By Michael Kaye, CFA Energy has been the best-performing sector in 2005, rising 33.3% year-to-date through Aug. 12, due in large part to record oil prices, which recently climbed to almost $67 per barrel.
Within the sector, the biggest winners have been oil and gas refiners and marketers such as Valero Energy (VLO) and Sunoco (SUN), which have surged an average 58% so far this year. And Exxon Mobil (XOM) has the highest market capitalization in the stock market, at $377 billion.
OVERBOUGHT? The latest spike in oil prices has been attributed to worries about supply shortages and refining bottlenecks (see BW Online, 8/15/05, "Of Fuel and Fears"). Also, there is always concern that most of the large oil-producing countries are not the most politically stable.
Hedge funds are reportedly betting on winter shortages even though many analysts say the market can easily handle increased demand. This week, though, oil prices are taking a little breather as many traders consider the market overbought after the speculative buying binge.
While it's difficult to determine whether or not the price of oil will continue to ascend, it's not hard to determine which energy stocks have the highest margins and are returning the most to shareholders.
PICK OF THE PACK. For this week's screen, we found the following energy stocks that have both profit margins and trailing return-on-equity twice the level of the S&P 500 index. To avoid overly speculative stocks, we screened for selections that trade above $5 per share and that have market capitalizations above $1 billion. We came up these nine names:
Hugoton Royalty Trust
Lone Star Technologies
Ship Finance International
Tenaris S.A. ADS
In the U.S.
As of June 30, 2005, research analysts at Standard & Poor's Equity Research Services U.S. have recommended 30.2% of issuers with buy recommendations, 57.5% with hold recommendations and 12.3% with sell recommendations.
As of June 30, 2005, research analysts at Standard & Poor's Equity Research Services Europe have recommended 34.4% of issuers with buy recommendations, 46.8% with hold recommendations and 18.8% with sell recommendations.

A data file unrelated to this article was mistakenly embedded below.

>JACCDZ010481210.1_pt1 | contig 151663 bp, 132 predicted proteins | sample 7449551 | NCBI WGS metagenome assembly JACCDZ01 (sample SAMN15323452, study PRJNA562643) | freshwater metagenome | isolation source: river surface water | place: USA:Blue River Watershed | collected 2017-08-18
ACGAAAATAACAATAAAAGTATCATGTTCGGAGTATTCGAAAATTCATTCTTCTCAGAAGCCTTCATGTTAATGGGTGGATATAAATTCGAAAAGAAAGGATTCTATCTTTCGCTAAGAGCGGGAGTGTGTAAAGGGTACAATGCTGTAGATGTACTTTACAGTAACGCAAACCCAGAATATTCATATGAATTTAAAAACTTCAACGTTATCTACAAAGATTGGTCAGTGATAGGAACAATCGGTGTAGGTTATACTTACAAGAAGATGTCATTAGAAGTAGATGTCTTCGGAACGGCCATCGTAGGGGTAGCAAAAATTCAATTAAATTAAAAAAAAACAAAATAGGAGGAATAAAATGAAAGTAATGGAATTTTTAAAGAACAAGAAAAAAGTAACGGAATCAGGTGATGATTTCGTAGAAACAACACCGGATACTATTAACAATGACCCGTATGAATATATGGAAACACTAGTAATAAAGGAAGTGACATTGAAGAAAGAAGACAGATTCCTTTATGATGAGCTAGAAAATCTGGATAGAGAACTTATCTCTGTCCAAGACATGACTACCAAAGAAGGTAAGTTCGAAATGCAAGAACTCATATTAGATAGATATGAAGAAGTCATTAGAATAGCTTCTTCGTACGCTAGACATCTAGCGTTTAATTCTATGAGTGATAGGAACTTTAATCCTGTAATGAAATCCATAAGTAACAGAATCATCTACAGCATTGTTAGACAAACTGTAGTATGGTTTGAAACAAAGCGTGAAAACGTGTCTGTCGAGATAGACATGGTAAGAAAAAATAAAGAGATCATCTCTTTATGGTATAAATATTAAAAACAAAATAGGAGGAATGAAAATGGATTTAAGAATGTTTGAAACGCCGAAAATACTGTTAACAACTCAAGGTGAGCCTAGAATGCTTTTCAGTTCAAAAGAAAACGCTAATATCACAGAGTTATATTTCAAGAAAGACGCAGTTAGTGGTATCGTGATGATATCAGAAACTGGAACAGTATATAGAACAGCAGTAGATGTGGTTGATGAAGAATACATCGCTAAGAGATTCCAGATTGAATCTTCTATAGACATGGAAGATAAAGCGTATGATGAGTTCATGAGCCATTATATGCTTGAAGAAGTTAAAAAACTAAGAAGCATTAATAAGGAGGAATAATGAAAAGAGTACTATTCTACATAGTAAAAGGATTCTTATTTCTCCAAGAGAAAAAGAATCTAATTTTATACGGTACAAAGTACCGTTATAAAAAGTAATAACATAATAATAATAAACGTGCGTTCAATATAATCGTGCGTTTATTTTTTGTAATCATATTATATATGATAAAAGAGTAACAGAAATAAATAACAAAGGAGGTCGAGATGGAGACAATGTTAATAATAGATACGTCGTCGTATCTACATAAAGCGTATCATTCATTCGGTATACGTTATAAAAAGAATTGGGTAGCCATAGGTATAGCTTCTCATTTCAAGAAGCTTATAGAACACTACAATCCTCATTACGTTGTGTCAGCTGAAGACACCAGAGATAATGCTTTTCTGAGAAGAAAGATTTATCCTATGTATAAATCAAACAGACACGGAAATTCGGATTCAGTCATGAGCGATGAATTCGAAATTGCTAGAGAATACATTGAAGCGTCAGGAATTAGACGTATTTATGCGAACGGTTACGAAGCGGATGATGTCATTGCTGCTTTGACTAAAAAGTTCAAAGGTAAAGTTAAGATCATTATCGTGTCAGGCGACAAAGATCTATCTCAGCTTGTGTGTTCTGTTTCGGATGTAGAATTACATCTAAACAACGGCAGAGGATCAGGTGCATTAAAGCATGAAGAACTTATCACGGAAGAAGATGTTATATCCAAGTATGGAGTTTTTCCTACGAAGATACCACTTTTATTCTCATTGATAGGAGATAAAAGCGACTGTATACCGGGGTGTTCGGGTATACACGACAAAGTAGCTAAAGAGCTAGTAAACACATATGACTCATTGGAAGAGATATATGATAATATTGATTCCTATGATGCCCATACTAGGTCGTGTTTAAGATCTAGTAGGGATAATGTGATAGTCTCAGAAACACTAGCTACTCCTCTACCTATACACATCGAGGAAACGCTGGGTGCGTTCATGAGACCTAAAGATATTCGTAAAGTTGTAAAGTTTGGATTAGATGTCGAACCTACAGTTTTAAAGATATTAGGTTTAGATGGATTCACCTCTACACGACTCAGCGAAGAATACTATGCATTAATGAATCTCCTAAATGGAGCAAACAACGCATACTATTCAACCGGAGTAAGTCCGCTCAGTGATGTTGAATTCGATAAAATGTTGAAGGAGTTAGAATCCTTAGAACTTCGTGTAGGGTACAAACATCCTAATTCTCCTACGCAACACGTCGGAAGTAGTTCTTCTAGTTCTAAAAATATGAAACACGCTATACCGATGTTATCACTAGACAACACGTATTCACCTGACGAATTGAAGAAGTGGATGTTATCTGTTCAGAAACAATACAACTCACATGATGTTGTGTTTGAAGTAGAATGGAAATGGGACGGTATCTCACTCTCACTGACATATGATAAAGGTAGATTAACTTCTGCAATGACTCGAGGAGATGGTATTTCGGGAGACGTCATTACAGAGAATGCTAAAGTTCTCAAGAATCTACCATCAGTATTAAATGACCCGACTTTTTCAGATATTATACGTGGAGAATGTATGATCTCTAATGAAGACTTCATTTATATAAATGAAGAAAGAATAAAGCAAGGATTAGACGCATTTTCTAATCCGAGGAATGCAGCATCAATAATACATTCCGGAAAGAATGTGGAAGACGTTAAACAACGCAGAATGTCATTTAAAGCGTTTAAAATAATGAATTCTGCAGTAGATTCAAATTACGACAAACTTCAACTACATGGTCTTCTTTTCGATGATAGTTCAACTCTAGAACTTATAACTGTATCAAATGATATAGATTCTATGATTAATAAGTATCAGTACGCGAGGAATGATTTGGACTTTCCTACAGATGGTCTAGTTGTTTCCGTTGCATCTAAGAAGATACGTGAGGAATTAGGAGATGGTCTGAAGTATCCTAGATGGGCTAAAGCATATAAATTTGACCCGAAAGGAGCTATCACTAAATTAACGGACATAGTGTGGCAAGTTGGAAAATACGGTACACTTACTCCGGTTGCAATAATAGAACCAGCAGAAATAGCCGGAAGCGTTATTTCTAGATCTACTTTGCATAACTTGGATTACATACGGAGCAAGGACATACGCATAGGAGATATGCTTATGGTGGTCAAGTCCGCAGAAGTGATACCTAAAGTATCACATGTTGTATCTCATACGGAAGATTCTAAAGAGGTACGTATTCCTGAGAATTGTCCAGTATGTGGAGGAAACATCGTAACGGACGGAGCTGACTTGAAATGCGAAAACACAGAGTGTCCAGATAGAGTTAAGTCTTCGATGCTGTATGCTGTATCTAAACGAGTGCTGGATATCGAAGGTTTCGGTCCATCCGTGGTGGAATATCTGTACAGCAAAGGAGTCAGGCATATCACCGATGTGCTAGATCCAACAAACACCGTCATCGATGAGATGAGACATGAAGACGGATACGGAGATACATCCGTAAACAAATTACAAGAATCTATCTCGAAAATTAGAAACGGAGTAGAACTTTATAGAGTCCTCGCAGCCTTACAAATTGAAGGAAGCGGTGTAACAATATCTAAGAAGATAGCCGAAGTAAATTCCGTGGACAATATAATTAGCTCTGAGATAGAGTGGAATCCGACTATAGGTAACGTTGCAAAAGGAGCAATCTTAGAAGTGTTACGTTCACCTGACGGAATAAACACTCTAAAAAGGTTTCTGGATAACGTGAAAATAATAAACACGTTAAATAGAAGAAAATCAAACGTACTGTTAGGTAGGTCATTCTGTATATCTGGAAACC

As of June 30, 2005, research analysts at Standard & Poor's Equity Research Services Asia have recommended 33.3% of issuers with buy recommendations, 47.2% with hold recommendations and 19.5% with sell recommendations.
As of June 30, 2005, research analysts at Standard & Poor's Equity Research Services globally have recommended 31.0% of issuers with buy recommendations, 55.4% with hold recommendations and 13.6% with sell recommendations.
5-STARS (Strong Buy): Total return is expected to outperform the total return of a relevant benchmark, by a wide margin over the coming 12 months, with shares rising in price on an absolute basis.
4-STARS (Buy): Total return is expected to outperform the total return of a relevant benchmark over the coming 12 months, with shares rising in price on an absolute basis.
3-STARS (Hold): Total return is expected to closely approximate the total return of a relevant benchmark over the coming 12 months, with shares generally rising in price on an absolute basis.
2-STARS (Sell): Total return is expected to underperform the total return of a relevant benchmark over the coming 12 months, and the share price is not anticipated to show a gain.
1-STARS (Strong Sell): Total return is expected to underperform the total return of a relevant benchmark by a wide margin over the coming 12 months, with shares falling in price on an absolute basis.
Relevant benchmarks: in the U.S. the relevant benchmark is the S&P 500 Index, in Europe the S&P Europe 350 Index and in Asia the S&P Asia 50 Index.
For All Regions:
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Readers should note that opinions derived from technical analysis might differ from those of Standard & Poor's fundamental recommendations. Kaye, an analyst for Standard & Poor's Portfolio Services, is the author of the forthcoming book The Standard & Poor's Guide to Selecting Stocks